I enjoy singing the hymns in church because it makes me feel like I’ve participated in the service, even though I end up ignoring most of it because I’m focused on keeping my children from disturbing everyone else’s worship experience, or else I’m so focused on ignoring the children’s disturbing behavior that I effectively ignore everything that is part of reality during those 70 minutes we are in the chapel. But I pay attention long enough to sing the hymns. I like church in December because we sing Christmas songs. Tonight I am remembering a sacrament meeting early in December 2008 when the opening hymn was “Away in a Manger.”
So I was in church, paying enough attention to reality to sing “Away in a Manger” and also have some awareness that my five-year-old was lying on the floor under the pew eating Goldfish and my freshly-baptized eight-year-old was whining about how long sacrament meeting takes, especially on Fast Sunday. We had all quarreled before getting in the car because people were dragging their feet and making us late and complaining about fasting and complaining about having to go to church in the first place. If it was a typical Sunday, we probably all quarreled in the car as well, until I screamed at everyone to stop making any sounds whatsoever because if I heard one more unwelcome one, I was going to open the door and jump out while the car was still moving, so help me God.
I was in a bad mood, which I’m afraid is par for the course most Sunday mornings because Sunday mornings have been the bane of my existence for as long as I’ve had children. I once took a naughty two-and-a-half-year-old in the foyer and a commiserating mother said to me, “There’s a reason we take children this age to church, but I forget what it is.” At the time I was so beside myself with annoyance–at my daughter, at the three-hour block, at God himself or whatever powers-that-be convinced me I should both start a family and continue to be a practicing Mormon–that I couldn’t even respond. I was not capable of light-hearted commiseration. I wish I could say things got better over time, but they really didn’t. For a family that goes to church every single stinking week of the year, we are remarkably impious and incorrigible. Sacrament meeting is all about containment–not just the containment of reckless and utterly irreverent children, but of their mother’s seething anger and resentment. The miracle is that we have never set a chapel on fire.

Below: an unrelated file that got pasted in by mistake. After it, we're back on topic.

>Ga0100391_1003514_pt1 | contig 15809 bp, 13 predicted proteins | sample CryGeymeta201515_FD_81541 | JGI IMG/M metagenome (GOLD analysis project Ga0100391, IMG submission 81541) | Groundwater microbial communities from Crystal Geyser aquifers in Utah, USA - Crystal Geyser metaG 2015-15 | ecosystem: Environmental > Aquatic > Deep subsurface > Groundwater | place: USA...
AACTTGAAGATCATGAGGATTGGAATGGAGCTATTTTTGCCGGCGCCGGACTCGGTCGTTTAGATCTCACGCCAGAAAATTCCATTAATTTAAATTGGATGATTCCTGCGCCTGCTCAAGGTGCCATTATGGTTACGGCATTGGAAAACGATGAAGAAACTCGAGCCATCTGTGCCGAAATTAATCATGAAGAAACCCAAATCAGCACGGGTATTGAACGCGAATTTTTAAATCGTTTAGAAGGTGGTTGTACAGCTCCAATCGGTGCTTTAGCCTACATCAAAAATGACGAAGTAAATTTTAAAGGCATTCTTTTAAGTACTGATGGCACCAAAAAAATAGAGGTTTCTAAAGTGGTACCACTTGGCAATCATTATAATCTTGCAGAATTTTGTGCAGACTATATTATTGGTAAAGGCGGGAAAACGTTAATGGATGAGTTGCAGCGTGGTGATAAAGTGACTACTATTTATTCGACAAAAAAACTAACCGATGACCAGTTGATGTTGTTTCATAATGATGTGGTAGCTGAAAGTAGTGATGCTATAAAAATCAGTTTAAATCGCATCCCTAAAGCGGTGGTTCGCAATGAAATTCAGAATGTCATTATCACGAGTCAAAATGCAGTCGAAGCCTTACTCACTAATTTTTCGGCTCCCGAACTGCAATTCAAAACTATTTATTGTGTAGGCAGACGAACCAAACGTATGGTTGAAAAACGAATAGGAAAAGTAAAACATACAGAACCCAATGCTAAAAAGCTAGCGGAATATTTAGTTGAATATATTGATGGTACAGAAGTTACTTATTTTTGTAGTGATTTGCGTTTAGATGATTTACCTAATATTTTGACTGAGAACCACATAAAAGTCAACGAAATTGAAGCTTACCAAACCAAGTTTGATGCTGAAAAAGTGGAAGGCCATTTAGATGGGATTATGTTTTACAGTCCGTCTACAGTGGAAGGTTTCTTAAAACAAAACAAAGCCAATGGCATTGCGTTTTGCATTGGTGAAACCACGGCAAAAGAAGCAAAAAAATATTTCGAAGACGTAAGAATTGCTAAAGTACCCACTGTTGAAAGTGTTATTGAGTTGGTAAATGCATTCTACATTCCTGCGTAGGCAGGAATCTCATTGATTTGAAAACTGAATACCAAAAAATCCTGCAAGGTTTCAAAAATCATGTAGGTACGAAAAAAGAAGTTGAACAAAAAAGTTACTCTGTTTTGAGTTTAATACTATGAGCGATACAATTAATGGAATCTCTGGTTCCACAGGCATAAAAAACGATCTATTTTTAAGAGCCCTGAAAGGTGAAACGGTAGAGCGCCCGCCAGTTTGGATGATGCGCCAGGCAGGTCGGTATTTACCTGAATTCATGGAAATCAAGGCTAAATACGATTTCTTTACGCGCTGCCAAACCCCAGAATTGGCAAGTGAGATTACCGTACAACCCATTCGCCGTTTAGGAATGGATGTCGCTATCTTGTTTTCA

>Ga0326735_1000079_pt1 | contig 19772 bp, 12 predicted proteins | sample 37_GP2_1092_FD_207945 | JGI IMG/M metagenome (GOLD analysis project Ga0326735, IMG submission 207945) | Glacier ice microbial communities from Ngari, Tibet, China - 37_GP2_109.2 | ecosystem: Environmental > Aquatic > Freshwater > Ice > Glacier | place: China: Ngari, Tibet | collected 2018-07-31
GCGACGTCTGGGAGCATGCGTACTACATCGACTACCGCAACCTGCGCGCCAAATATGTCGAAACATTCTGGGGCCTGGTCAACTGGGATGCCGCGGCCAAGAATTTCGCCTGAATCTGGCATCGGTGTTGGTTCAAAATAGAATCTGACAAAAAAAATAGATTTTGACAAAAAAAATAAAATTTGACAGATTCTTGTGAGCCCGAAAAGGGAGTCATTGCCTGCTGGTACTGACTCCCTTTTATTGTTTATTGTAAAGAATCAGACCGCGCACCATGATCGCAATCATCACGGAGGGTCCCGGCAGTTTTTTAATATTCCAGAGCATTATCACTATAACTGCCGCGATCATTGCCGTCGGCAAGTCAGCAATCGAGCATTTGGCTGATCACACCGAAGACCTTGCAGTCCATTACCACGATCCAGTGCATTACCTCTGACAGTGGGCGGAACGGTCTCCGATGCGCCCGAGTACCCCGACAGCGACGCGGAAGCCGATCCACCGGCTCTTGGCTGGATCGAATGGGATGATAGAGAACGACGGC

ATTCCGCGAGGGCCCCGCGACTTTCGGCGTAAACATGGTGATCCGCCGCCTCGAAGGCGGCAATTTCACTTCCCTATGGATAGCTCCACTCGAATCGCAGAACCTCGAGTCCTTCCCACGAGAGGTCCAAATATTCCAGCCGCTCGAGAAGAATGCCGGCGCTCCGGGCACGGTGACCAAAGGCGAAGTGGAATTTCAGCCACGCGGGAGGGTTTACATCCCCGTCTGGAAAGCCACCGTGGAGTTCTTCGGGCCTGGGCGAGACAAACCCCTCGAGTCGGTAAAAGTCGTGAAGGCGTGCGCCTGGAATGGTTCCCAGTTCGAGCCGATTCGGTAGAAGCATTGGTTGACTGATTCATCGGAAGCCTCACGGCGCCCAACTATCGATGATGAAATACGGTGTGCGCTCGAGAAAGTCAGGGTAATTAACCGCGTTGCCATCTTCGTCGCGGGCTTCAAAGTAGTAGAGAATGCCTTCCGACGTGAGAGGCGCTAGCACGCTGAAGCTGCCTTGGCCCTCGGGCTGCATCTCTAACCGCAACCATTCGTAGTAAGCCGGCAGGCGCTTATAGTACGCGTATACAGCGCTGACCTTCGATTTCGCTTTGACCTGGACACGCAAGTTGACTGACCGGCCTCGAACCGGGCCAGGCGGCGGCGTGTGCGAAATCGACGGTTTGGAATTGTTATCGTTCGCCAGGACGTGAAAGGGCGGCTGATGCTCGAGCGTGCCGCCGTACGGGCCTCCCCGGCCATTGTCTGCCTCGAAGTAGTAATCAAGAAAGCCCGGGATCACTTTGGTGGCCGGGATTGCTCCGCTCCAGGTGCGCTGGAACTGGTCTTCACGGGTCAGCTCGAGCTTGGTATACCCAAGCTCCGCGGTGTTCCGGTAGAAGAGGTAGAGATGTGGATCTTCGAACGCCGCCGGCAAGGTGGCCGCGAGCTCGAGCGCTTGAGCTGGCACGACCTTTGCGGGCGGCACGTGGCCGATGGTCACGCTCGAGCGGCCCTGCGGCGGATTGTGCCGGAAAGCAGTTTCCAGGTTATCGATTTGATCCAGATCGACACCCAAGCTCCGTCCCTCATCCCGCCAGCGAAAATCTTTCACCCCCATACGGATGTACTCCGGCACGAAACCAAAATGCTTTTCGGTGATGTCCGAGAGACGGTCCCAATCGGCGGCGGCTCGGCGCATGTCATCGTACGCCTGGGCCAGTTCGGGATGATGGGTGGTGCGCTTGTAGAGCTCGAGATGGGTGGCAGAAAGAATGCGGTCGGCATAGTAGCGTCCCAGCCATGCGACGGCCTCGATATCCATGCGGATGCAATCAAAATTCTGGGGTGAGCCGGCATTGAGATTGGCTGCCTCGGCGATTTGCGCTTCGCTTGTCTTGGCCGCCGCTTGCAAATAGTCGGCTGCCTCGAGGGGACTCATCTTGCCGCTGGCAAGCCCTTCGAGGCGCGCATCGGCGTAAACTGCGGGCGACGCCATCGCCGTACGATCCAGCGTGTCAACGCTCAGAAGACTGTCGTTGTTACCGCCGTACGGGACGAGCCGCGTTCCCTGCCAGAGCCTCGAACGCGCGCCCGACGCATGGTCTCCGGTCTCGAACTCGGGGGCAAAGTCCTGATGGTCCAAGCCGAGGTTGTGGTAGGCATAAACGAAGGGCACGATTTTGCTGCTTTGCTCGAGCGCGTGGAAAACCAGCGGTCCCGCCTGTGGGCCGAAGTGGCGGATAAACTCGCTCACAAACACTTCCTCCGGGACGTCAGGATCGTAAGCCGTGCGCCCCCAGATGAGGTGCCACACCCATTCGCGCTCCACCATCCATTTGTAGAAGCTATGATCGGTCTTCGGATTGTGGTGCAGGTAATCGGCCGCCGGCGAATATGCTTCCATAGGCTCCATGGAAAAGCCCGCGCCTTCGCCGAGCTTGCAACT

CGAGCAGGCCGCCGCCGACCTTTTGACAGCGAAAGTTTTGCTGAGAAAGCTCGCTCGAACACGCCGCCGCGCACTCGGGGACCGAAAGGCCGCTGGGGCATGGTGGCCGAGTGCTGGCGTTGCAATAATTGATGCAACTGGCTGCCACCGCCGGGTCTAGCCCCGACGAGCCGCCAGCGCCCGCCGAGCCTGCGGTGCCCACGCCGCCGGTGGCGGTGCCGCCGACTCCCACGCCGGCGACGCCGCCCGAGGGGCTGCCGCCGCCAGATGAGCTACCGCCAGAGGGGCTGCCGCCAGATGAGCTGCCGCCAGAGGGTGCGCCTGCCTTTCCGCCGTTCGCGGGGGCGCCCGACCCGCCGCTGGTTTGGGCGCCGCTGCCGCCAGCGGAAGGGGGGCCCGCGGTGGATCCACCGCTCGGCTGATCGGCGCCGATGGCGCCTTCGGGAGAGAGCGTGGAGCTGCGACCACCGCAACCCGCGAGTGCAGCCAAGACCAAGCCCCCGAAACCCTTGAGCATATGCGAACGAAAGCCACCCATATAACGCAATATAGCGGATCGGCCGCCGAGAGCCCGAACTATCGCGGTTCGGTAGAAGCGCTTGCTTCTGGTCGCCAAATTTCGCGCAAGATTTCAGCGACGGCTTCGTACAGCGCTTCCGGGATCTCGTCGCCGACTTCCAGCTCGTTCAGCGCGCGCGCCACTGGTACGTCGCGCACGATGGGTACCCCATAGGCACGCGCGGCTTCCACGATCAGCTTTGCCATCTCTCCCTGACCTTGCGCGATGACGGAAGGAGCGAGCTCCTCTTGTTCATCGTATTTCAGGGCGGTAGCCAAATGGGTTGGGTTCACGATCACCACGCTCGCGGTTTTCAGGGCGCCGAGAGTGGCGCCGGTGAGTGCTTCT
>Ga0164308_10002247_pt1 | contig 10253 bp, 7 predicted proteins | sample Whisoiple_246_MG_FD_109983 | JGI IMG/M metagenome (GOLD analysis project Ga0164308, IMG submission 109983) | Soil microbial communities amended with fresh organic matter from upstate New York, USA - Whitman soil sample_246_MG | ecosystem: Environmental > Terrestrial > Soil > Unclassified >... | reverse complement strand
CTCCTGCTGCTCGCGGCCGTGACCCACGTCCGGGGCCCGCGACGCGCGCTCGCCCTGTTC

It doesn’t take a genius to figure out that a frazzled mother hissing outlandish threats sort of counteracts whatever influence the genteel Holy Spirit is capable of exerting on short, unruly heathens, so don’t imagine I haven’t already thought of that. It was what I was thinking that Sunday morning in December as the congregation sang “Away in a Manger,” and I tried to sing along, too, wondering if there was enough Prozac in the world to make me fit for parenthood.
I had never had any particular feelings one way or the other for “Away in a Manger.” I thought of it as a children’s song–a nice children’s song–that adults had appropriated. In the second verse it says, “I love thee, Lord Jesus, look down from the sky/and stay by my cradle ’til morning is nigh.” Those lines hit me hard that Sunday morning, and I couldn’t sing them. Oddly enough I was no longer thinking of my own children.
Is there anything more vulnerable than a newborn baby? When we say “the Son of Man hath descended below them all,” we refer to His suffering in Gethsemane and on Calvary, but on this Sunday I thought of the angel’s words to Nephi: “Knowest thou the condescension of God?”